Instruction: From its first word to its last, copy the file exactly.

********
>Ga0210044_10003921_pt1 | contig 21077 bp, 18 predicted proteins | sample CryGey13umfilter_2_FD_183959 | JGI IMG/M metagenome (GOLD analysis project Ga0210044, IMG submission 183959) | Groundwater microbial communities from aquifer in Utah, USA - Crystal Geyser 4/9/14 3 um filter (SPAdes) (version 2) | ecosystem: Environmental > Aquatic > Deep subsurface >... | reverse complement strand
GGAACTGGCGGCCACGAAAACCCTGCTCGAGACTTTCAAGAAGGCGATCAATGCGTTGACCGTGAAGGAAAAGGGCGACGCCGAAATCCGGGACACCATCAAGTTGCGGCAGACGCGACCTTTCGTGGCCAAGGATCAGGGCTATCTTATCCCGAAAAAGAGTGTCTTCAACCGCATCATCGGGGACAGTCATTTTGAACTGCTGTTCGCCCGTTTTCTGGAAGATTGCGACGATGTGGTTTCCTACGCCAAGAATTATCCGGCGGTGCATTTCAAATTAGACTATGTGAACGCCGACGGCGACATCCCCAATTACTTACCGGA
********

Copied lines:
>Ga0210044_10003921_pt1 | contig 21077 bp, 18 predicted proteins | sample CryGey13umfilter_2_FD_183959 | JGI IMG/M metagenome (GOLD analysis project Ga0210044, IMG submission 183959) | Groundwater microbial communities from aquifer in Utah, USA - Crystal Geyser 4/9/14 3 um filter (SPAdes) (version 2) | ecosystem: Environmental > Aquatic > Deep subsurface >... | reverse complement strand
GGAACTGGCGGCCACGAAAACCCTGCTCGAGACTTTCAAGAAGGCGATCAATGCGTTGACCGTGAAGGAAAAGGGCGACGCCGAAATCCGGGACACCATCAAGTTGCGGCAGACGCGACCTTTCGTGGCCAAGGATCAGGGCTATCTTATCCCGAAAAAGAGTGTCTTCAACCGCATCATCGGGGACAGTCATTTTGAACTGCTGTTCGCCCGTTTTCTGGAAGATTGCGACGATGTGGTTTCCTACGCCAAGAATTATCCGGCGGTGCATTTCAAATTAGACTATGTGAACGCCGACGGCGACATCCCCAATTACTTACCGGA